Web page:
Germany’s Revolutionary Policy Shift: Post-Merkel Era

Europe is witnessing its biggest conflict since world war two. The conflict in Ukraine has completely overturned the existing global rules-based order. On Feb. 24, Russian President Vladimir Putin ordered his troops to invade Ukraine. Till now, more than 2.6 million people have fled Ukraine. 

In Spite of heavy criticism across the globe against Russias unprovoked invasion of Ukraine, the gross violation of existing international law is still happening from the Russian side. There has been a huge amount of destruction of bridges, roads, public infrastructure, military infrastructure and thousands of Ukrainian civilians have lost their lives.

Things are rapidly changing each day, with sanctions having been imposed on Russia, the assets of the Russian Central bank are frozen. Several Russian billionaires and individuals close to Putin are under sanctions. Travel restrictions imposed, Russian flights are banned. Multinational companies have discontinued their operations in Russia. The food prices have sky-rocketed.

European countries are in the process of changing their Foreign Policy. The best-case example is Germany. Its revolutionary decision to re-arm itself has been a crucial factor. Initially, Germany showed an easy-going response, in which Germany initially rejected giving Ukraine lethal aid. Surprisingly, it delivered 5,000 helmets and a field hospital. It also stopped Estonia from supplying German weapons and arms to Ukraine. Several nations criticized Germany as sitting on the fenceduring the Ukraine crisis.

Germany’s policy shift

However, on Feb. 27, German Chancellor Olaf Scholz took a more assertive stance with Russia, in which Germany took back the ban on supplying lethal weapons in conflict areas. Germany delivered weapons and an anti-aircraft defense system to Ukraine. This was a revolutionary policy U-turn taken by Germany decades after the Second World War. In the speech, Chancellor Scholz said, “Germany would need to invest much more in its security in order to protect our freedom and our democracy.” He added that “this war is a turning point.

Tracing back on Germany’s complex history with the past after 1945, it was only part of peace-keeping missions. Germany has followed the policy of ‘Pacifism, due to its actions in the Second World War, which led to catastrophic consequences for Europe and led to national humiliation. Since then, Germany has always believed that war and conflict could not settle disputes. It participated only in a couple of global conflict situations after 1945.

Hard Power projection: Important for European security needs

With respect to policy change, Scholz also agreed to cut off Russia from SWIFT and announced that Germany would increase its NATO defense spending. This significant policy shift reflects how this war threatens Germany’s position in Europe and its role globally. An announcement done by Scholz shows Germany’s willingness to become a prominent security actor for Europe and this move will shape the overall European agenda in the future.

The current leadership in Berlin has changed its defense policy depending on the realities. This projection will help Germany have a more significant role in Europe’s security strategy. Strengthening its military forces is important for overall European security.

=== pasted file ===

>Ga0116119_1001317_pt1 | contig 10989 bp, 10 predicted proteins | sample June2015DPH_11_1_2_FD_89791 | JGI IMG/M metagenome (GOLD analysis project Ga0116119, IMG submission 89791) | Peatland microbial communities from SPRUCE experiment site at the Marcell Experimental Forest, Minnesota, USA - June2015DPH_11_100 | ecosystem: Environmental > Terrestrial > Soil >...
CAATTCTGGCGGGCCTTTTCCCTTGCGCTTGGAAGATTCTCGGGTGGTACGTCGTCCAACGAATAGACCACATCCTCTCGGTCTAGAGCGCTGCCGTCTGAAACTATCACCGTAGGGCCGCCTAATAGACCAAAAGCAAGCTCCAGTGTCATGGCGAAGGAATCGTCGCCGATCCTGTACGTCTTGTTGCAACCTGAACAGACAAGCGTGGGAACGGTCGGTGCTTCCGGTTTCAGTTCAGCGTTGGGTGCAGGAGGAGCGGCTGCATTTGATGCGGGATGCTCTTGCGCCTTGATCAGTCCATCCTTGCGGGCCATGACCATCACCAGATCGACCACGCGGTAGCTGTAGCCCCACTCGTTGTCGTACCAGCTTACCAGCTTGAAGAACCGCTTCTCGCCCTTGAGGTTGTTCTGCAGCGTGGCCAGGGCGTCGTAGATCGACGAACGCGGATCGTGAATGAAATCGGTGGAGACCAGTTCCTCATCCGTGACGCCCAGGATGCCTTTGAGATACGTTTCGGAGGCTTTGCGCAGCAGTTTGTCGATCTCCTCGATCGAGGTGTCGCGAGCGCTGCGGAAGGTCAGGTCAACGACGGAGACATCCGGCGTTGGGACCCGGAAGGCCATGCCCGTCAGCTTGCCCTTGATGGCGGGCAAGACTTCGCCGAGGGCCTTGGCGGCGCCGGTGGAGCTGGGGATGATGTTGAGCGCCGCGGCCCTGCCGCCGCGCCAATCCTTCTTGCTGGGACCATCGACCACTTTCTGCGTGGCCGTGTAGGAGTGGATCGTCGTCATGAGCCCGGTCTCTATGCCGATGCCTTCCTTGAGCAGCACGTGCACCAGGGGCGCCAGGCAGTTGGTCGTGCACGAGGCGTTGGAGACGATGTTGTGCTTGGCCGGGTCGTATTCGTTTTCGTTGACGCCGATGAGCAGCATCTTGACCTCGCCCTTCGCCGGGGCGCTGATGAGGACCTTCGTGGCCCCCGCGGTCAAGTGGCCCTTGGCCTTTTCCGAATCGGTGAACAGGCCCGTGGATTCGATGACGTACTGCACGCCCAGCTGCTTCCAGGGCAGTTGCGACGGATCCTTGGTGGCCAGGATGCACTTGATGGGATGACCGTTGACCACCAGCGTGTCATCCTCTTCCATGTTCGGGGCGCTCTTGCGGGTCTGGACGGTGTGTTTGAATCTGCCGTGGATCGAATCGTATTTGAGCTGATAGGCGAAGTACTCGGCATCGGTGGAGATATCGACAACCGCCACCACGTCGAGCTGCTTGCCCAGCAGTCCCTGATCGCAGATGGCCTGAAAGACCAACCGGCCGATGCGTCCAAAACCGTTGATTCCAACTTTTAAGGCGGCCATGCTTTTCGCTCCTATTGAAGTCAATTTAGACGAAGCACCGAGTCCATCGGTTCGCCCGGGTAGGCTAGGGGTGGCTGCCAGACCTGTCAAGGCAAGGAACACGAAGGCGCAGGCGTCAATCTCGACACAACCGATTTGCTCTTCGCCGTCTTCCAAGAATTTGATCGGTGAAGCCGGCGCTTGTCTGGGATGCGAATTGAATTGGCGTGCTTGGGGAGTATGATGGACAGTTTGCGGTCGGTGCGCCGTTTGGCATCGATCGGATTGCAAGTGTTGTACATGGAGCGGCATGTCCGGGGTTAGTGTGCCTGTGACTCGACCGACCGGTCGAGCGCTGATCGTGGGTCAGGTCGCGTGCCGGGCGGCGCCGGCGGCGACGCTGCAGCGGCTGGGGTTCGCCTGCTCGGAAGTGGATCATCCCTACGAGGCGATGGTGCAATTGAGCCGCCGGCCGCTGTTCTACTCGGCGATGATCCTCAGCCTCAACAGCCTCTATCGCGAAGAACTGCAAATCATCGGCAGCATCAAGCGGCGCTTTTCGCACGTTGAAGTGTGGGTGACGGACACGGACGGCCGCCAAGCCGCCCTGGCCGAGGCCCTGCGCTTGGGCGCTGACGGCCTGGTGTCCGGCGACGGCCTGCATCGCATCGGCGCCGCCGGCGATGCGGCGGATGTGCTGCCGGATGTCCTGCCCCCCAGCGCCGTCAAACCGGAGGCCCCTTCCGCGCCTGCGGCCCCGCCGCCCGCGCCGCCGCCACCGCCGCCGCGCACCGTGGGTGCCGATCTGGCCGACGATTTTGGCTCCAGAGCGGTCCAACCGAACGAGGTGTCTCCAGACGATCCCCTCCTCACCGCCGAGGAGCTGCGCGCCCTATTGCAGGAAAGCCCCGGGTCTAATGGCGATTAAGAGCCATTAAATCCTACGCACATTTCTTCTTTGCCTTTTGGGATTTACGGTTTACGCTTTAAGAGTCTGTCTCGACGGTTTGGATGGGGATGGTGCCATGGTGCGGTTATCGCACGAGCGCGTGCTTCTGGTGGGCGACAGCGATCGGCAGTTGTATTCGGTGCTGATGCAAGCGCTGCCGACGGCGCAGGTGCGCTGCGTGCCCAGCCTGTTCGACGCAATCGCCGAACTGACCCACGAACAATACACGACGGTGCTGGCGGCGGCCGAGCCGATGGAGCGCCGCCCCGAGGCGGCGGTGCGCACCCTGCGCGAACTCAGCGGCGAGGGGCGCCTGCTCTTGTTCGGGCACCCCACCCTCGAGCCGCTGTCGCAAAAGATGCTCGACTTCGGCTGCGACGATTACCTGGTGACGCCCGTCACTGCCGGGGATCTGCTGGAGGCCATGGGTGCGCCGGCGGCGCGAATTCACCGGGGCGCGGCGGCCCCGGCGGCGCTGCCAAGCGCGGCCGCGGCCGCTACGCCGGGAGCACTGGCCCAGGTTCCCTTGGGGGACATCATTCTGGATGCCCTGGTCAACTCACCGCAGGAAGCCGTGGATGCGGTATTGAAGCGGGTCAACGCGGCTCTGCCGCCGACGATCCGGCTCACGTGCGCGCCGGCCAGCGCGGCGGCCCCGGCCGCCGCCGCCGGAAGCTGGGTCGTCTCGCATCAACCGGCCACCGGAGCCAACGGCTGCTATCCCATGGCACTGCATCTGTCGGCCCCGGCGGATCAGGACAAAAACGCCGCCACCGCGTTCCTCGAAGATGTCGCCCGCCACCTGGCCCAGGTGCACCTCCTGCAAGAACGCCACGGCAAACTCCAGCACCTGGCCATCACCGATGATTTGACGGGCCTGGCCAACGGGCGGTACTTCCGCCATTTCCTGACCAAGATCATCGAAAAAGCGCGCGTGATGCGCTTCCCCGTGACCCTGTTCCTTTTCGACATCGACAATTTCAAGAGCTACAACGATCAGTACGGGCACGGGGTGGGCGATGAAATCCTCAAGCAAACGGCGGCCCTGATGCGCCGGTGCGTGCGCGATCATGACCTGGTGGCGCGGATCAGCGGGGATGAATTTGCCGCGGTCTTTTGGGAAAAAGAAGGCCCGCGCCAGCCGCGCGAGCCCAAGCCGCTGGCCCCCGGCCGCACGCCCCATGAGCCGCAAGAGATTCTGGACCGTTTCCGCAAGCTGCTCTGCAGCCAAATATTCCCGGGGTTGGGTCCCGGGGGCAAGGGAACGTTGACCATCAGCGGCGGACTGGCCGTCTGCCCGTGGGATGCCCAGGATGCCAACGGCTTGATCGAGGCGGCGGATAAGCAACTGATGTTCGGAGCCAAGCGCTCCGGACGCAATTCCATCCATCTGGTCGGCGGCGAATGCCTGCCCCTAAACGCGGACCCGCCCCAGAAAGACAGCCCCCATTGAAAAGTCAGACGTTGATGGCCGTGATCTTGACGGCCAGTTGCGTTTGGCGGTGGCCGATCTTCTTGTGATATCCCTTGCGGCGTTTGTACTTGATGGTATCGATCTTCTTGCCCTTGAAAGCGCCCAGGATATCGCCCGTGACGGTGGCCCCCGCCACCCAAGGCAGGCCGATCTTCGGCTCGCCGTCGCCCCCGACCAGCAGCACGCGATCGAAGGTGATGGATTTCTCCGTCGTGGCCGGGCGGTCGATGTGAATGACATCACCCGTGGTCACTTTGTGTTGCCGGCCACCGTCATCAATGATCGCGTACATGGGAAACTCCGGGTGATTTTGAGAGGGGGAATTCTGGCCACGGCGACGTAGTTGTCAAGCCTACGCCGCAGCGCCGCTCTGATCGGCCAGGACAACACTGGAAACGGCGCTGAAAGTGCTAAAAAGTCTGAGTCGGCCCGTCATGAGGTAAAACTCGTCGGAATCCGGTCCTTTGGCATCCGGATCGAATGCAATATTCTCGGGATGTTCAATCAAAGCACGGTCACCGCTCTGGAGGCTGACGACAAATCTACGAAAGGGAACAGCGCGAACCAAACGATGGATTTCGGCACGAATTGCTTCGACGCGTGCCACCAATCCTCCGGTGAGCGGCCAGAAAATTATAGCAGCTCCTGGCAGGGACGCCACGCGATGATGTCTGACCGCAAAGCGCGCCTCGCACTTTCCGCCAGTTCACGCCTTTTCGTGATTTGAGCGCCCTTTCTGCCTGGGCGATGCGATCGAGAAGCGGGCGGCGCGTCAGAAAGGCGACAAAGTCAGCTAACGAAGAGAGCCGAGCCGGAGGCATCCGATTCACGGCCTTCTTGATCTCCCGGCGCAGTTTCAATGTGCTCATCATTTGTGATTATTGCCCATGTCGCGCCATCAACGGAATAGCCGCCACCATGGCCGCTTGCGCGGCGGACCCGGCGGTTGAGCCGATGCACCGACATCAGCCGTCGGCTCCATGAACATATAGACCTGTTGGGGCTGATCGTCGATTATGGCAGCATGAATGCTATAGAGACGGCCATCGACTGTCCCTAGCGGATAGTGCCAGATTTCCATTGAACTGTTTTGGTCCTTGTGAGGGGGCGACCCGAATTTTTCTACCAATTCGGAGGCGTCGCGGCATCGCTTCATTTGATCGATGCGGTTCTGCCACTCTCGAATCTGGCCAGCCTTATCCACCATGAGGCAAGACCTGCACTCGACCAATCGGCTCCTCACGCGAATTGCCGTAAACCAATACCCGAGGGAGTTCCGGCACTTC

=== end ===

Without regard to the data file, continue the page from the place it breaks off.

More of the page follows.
The approach taken by the German government indicates the termination of the ‘Angela Merkel policy.’ It also ended Germany’s ‘Ostpolitik’ approach, which focused on managing West and East Germany relations.

Scholz will discontinue the previous Chancellor Angela Merkel’s pragmatist approach towards China, which was on geo-economic motives. A strict approach towards China is likely possible due to the kind of treatment given by Beijing to Uyghur Muslims and freedom of speech issues in China. German Foreign Minister Annalena Baerbock has kept “common values” an important aspect of foreign policy. Her “value-based” foreign policy will change Germany’s approach towards China. The new German coalition agreement has mentioned China as a “systematic  rival.” So, much of Germany’s approach towards China will depend on what China does at home.

Still, there are several areas in German Foreign and Security Policy that need to improve, like proper defense policy allotment, bureaucracy and decision making, if Germany wants to become more capable in terms of defense and security.

The three major unprecedented challenges which Europe faces are Russia’s growing threat to European security, increasing influx of refugees from Ukraine and a massive blow to the European energy market.

It will be important to see how Olaf Scholz handles the current Ukraine crisis, European energy needs and the growing refugee crisis. Scholz is aware of the dire need for strategic autonomy for Europe at this hour. French President Emmanuel Macron has already issued a warning that it is time for European countries to be more independent regarding their defense needs. The job of the Franco-German partnership will be to maintain European Union’s unity, protect European sovereignty and construct a governance architecture that will keep Europe safe.

Debates are going across Europe on whether this conflict could spill over beyond Ukraine. Nevertheless, during this process, Western nations should focus on the global balance of power, maintain rules-based world order and democratic values. How the Russia-Ukraine conflict will play out, whether it could spill over to Europe, is yet to be seen. However, this will have far-reaching implications on Asia and other regions in the future.

[Photo by  Finnish Government / Wikimedia Commons]

The views and opinions expressed in this article are those of the author.

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